Estate planning is a grand term for simply passing on your assets after passing away. However, this isn’t without justification, because the process can sometimes be tricky to get right.
The importance of protecting family wealth and passing it on doesn’t need to be stressed - it’s core to our human nature. In fact, this can often be central to the idea of how wealth and richness differ. Whilst richness revolves around materialism and income (in other words, a lot of spending), wealth is about assets, trusts, and strategies that are built to last for generations.
The more wealth you have, the more important estate planning becomes. This article aims to explain what can go wrong when estate planning is not done correctly, along with some basic principles of inheritance tax.
The Pitfalls of Poor Estate Planning
Passing on wealth used to be a lot simpler than it is today, and there are a few reasons behind this. Whilst the passing on of wealth typically used to take place when someone passed away, today there’s a lot more going on.
Firstly, family relations are more complex than ever before. Divorce is normalised and reasonably common, whilst family members are now more likely to live in different countries. Furthermore, life expectancy has doubled since the 19th century despite a rise in the early retirement movement, meaning there can sometimes be two generations retiring in tandem.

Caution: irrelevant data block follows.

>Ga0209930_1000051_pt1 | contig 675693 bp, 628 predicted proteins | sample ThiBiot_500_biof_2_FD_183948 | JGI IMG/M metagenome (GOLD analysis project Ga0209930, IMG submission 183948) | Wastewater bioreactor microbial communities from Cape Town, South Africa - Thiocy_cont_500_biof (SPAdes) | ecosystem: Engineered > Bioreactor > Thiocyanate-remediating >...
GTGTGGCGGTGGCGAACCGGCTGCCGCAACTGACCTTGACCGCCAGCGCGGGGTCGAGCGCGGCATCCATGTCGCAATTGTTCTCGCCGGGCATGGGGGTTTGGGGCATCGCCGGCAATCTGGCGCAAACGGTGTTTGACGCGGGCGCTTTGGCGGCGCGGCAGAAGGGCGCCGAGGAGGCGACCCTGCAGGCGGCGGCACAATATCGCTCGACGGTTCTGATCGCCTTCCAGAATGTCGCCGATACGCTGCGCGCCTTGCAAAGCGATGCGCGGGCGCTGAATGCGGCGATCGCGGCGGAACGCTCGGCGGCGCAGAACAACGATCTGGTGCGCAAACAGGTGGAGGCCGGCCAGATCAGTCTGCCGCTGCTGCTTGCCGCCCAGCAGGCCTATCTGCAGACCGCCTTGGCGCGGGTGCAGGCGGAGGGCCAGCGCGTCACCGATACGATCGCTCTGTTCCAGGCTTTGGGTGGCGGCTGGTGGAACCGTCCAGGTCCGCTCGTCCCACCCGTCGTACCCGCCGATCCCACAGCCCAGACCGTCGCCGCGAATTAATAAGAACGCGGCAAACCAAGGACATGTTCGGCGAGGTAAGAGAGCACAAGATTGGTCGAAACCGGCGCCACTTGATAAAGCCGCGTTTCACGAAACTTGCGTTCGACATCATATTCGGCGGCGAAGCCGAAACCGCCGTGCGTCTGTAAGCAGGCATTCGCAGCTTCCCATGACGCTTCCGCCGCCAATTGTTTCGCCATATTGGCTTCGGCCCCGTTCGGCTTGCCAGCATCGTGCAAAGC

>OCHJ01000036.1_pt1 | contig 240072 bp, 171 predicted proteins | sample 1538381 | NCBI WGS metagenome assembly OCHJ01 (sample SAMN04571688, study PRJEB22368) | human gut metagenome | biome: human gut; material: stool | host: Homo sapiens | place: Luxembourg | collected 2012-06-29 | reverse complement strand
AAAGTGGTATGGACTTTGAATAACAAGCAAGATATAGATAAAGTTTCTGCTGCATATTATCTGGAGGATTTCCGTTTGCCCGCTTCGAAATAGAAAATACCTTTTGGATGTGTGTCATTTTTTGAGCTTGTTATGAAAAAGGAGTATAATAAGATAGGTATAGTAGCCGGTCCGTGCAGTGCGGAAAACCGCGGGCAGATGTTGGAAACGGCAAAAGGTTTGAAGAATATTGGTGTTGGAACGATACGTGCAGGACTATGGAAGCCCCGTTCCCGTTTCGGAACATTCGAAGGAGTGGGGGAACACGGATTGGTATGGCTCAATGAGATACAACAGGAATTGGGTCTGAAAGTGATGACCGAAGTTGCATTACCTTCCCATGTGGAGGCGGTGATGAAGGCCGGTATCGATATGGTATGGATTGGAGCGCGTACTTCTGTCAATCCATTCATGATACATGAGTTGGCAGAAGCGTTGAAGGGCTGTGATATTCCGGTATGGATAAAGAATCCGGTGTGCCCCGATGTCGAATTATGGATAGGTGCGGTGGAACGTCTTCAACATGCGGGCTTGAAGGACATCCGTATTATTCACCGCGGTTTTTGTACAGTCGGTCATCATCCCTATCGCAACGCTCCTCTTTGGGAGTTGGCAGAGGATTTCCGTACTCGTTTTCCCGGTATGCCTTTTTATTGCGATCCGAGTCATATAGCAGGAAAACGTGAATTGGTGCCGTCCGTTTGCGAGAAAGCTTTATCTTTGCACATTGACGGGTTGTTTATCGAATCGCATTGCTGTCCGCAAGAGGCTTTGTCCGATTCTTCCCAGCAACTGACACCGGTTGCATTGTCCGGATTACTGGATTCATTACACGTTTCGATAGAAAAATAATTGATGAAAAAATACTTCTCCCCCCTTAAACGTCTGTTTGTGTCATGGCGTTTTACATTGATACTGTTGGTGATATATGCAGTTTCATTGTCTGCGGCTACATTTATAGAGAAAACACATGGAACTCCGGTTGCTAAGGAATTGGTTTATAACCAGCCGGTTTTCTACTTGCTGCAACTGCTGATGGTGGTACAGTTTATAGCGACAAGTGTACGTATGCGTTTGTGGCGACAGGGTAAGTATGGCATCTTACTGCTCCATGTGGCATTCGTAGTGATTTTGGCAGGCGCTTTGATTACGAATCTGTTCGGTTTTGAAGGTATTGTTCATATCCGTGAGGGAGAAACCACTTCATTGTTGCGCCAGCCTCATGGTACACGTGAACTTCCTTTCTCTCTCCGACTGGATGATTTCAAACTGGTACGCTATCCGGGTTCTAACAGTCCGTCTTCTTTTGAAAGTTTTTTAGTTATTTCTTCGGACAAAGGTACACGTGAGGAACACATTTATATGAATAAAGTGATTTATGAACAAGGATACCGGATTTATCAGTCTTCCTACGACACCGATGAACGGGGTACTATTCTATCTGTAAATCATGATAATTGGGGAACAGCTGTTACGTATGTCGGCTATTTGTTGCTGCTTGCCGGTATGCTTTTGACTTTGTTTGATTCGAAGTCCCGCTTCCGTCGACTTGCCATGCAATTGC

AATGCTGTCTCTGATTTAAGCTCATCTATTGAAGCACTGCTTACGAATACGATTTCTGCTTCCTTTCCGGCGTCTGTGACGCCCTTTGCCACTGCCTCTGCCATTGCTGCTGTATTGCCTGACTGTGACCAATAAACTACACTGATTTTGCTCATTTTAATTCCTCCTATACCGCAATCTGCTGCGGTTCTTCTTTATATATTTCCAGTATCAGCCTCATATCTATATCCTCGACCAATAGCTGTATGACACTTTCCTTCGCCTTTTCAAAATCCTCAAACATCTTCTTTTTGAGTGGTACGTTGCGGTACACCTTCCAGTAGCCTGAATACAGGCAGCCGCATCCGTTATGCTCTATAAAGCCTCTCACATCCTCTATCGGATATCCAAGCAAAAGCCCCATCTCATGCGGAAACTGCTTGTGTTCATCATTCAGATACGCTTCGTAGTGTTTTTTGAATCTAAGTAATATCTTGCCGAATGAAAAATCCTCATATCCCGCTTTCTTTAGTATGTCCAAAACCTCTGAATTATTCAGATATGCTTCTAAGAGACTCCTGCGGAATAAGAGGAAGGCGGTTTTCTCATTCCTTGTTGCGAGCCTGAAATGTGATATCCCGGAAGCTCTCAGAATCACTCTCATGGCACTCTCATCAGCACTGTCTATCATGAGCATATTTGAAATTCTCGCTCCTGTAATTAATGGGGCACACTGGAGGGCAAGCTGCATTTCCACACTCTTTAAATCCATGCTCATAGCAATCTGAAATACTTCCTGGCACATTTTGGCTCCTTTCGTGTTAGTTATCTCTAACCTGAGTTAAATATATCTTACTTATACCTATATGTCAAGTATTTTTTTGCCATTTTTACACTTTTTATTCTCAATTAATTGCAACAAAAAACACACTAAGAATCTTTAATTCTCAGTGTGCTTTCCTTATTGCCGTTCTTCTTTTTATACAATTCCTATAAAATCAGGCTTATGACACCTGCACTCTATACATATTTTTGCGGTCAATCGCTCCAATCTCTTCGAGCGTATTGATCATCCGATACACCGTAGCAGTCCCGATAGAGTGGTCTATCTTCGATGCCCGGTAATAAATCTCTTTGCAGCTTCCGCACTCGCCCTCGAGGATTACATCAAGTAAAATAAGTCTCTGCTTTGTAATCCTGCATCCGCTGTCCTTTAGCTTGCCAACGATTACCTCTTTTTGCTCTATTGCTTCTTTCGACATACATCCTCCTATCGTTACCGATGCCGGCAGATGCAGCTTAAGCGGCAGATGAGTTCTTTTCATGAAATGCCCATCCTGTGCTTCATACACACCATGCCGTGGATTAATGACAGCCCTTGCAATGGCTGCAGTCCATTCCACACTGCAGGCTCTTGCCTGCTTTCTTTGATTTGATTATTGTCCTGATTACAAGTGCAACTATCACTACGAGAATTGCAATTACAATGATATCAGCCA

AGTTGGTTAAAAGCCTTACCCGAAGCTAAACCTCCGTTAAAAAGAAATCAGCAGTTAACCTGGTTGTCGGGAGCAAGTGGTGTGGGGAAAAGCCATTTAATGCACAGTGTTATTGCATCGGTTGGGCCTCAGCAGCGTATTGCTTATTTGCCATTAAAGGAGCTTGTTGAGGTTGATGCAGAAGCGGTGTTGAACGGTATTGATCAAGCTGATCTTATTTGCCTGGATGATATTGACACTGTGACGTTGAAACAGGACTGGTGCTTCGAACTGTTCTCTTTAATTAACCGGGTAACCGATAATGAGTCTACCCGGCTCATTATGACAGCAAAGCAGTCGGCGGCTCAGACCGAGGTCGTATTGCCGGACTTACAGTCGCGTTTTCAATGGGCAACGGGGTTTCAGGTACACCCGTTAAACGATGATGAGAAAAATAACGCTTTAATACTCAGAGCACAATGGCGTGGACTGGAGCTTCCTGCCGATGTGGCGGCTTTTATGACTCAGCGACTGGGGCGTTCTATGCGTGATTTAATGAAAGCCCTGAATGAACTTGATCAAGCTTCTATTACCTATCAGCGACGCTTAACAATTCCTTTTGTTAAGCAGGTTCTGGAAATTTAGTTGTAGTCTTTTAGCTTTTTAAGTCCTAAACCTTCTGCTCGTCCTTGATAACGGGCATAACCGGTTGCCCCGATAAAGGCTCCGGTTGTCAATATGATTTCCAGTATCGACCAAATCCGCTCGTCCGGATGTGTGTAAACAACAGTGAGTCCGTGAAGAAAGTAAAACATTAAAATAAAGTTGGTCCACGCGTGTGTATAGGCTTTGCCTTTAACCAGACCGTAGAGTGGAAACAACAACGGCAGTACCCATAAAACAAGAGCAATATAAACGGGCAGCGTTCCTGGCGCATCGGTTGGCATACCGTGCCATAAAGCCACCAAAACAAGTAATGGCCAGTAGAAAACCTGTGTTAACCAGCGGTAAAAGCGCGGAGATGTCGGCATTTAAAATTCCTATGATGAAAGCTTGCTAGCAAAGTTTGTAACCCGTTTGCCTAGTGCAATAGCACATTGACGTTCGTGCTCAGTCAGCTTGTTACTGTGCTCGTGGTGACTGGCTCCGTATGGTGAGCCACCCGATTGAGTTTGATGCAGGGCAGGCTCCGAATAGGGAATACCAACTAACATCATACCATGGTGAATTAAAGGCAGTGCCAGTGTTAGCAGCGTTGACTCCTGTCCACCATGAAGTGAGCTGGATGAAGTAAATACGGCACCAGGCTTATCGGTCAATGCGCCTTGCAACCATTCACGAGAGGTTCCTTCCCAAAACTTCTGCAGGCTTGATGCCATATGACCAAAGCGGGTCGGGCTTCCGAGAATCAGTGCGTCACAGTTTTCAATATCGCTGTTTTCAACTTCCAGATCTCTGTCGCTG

Another issue which is not immediately obvious is when you pass and your spouse remarries, without correct planning the new partner would own 50% of all assets potentially leaving your children with nothing. This should not be overlooked!
The major threat to our estate when passing it on is inheritance tax. This is a tax on the estate of the deceased person as it changes hands.
Normally, there is no inheritance tax if the estate value is below the £325,000 threshold or if everything you leave above this threshold amount is left to your “spouse, civil partner, charity, or community amateur sports club”. You likely need to report the estate’s value regardless, but you also get to share unused threshold amounts with your spouse/civil partner.